A Note from a Former Signaleer

Editor’s Note: Thrice Hapus, our CEO, received this email and wanted to share it (with Felippe’s permission). This served as an excellent reminder of the long-term impact a corporation can have on its members, even after they move on to experience other parts of New Eden.

To all who help train and mentor new players within this great game, We salute you! o7

Dear Thrice,

I write to share my joy. This evening I completed my first Silent Battleground.

Felippe en Distel

I’ve been jumping into wormholes for quite a while, and I wondered whether I’d ever see one, but now I have. It was in a Class 5 shattered system ( J004998 ) that I entered from Syndicate space, and I just barely scanned it down with a probe strength of 104.2. Actually, I almost didn’t try. As I was scanning down the hole, I saw a Buzzard and then a Draugur on d-scan, and having never even known the Trigs have a command Dessie, I had resigned myself to moving on to the next hole. Probably those folks are running the Silent Battleground, let them do their thing. But… I had my probes out already, might as well see if I can get the Battleground to 100%, right?

So using a cube arrangement and after some fine adjustment of the probes, I managed to scan it down. And since I scanned it down, I figured I might as well warp in cloaked, take a look. I had never even seen the thing before. So I warped in cloaked… and there were all the cans, untouched. Now I get paranoid. What about those other ships on dscan? Are they hunting explorers? The Buzzard is probably paper tanked, but I’m worried about the Dessie. Do I take the chance? I looked at my empty hold, and that made my decision easier. Worst case, I’ve got a spare Blackglass and Zeugma waiting for me in GE-8JV. If I get ambushed, at least I gave it a shot.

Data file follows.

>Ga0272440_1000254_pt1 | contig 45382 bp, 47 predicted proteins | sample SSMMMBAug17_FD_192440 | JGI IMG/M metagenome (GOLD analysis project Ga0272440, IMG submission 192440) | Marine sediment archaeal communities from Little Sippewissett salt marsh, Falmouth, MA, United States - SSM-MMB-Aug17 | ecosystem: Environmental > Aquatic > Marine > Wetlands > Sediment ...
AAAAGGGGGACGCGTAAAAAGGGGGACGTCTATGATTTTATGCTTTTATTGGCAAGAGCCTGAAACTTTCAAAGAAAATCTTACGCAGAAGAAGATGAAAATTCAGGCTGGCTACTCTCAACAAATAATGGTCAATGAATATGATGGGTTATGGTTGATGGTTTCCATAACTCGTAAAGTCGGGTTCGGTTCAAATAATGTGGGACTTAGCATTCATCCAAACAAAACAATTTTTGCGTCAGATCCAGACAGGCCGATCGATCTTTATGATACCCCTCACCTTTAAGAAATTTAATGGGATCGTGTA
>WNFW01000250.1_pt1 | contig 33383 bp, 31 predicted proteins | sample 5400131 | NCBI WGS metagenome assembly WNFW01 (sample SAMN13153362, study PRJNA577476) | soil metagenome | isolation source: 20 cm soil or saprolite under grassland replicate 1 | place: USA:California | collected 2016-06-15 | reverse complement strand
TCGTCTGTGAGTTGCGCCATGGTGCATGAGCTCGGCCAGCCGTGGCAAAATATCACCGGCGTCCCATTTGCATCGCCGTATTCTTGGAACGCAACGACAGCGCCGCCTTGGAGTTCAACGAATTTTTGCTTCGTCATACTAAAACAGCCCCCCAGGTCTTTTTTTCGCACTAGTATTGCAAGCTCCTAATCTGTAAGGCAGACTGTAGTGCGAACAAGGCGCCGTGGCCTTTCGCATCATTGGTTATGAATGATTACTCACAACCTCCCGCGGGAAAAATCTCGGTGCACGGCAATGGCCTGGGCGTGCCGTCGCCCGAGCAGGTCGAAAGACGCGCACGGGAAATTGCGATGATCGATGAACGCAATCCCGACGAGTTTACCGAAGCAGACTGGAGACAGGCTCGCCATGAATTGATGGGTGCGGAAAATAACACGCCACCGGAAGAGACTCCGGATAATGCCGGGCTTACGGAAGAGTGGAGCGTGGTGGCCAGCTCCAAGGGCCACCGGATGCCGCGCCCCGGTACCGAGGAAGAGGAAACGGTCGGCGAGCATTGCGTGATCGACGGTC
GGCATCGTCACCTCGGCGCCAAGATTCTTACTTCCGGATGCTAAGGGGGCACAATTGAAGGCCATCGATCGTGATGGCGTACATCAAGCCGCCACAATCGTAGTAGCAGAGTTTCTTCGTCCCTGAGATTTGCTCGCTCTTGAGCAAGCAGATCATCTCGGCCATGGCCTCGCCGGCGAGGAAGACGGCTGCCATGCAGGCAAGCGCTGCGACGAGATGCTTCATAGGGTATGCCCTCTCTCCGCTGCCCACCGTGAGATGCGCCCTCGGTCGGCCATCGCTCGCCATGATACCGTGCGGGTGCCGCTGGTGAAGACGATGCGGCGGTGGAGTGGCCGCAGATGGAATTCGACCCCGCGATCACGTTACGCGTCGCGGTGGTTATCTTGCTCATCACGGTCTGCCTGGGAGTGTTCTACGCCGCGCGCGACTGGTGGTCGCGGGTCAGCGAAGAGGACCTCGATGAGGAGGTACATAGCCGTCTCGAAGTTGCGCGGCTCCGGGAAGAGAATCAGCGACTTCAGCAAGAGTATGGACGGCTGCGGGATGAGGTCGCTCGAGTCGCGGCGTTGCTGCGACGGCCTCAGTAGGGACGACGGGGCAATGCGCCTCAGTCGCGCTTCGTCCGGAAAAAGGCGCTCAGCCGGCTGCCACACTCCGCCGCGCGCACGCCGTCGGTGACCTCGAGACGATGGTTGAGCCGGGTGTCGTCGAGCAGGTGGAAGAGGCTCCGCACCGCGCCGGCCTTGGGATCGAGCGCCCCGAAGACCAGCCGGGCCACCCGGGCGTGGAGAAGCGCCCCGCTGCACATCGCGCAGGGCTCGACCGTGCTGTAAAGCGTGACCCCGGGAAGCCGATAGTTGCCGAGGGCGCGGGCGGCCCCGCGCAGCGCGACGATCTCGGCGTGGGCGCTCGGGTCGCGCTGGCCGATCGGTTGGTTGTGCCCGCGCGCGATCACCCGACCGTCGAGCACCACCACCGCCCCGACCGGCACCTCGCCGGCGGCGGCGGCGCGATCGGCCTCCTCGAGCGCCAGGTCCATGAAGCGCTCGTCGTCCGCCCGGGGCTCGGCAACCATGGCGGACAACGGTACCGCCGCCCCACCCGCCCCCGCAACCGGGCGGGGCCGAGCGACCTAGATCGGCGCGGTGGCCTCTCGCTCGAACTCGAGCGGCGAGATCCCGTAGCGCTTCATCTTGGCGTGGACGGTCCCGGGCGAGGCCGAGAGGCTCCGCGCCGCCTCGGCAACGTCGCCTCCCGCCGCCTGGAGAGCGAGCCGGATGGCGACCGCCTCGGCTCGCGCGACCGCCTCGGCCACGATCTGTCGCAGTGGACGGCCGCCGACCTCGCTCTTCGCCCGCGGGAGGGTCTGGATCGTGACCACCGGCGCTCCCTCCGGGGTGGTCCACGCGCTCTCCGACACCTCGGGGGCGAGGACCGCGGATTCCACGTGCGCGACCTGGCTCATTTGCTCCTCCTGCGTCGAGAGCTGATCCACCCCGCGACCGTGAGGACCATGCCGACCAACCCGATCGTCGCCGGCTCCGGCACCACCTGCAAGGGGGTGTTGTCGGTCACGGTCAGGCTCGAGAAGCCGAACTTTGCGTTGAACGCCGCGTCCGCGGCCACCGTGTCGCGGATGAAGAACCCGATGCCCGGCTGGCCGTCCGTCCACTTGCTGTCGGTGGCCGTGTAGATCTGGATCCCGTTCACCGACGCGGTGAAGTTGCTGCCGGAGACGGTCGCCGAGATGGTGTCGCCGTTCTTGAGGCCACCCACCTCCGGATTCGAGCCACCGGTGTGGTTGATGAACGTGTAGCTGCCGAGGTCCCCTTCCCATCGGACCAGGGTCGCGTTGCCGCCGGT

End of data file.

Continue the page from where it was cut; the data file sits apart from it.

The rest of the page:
And for the next 35 minutes, I was wired, hacking cans and spamming d-scan, just waiting for the ambush. What I didn’t know beforehand is that some of the loot is bulky, 10m3 a piece. Around 15 minutes in, I had to start making decisions about what I could fit in my hold, and Kenny Rogers starts singing in my head (“you never count your money while you’re sittin at the table / there’ll be time enough for counting when the dealin’s done”). And I keep chugging through the cans. I remember the wiki page saying that 3 explorers can finish the site before it despawns, and I’ll be proud if I can finish half. My phone buzzes, I turn it over so I don’t get distracted, and I keep spamming d-scan.

Maybe these are the kind of explorer hunters that let you finish a site, and then blap you. Maybe I should leave a can unhacked and warp off. But what kind of twisted person waits 35 minutes for someone to finish the site? And if they had the skills to scan it down, they would probably be running it themselves. So I hack the last can, then go back and grab a few more datacores I had jettisoned, so that my hold is completely full now. Before I warp off, I cloak up, pump up my graphics settings and snap a few pictures and decide I need to share my joy.

And I know that I would have never been able to do this if not for my time in Signal Cartel. Here I am with proper skills, experience, and equipment to pull this off. So I must express my profound gratitude to you and the other Signaleers with whom I’ve exchanged knowledge and with whom I share the spirit of exploration.

As I write, I’m still cloaked up in the wormhole, my fear that someone is camping one or more of the exits (only 3 ways out) gradually fading. Maybe I’ll try the Low Sec exit and hope it’s something pleasant like Vecamia. I suppose you’ll be able to tell the outcome from my killboard in the morning.

Yours in space,

Felippe en Distel

Anatomy of a Rescue

It was a quiet night at ESR Central Command. And before you get any false ideas in your mind about what that is, it’s basically a few small desks in a tiny, cluttered office buried deep somewhere within Paleo station. Even though the space has been mine for close to a year now, I still get turned around sometimes when trying to find it. “Labyrinthine” is a pretty word that comes to mind.

At any rate, it was quiet. A Dead Parrot and I were just sitting around chatting. While not an “official” member of the SAR crew, Parrot’s work with Allison has made him an integral part of what we do, and he’ll often be found in the SAR office, working on one thing or another. It was getting late on this evening, and we were done working and had turned to discussing how to encourage our rescue pilots to keep at it, brainstorming ways to keep the heart fires lit and to help keep enthusiasm high. Parrot was right in the middle of saying something about Allison’s role in all of this, when the stillness of the office was disturbed.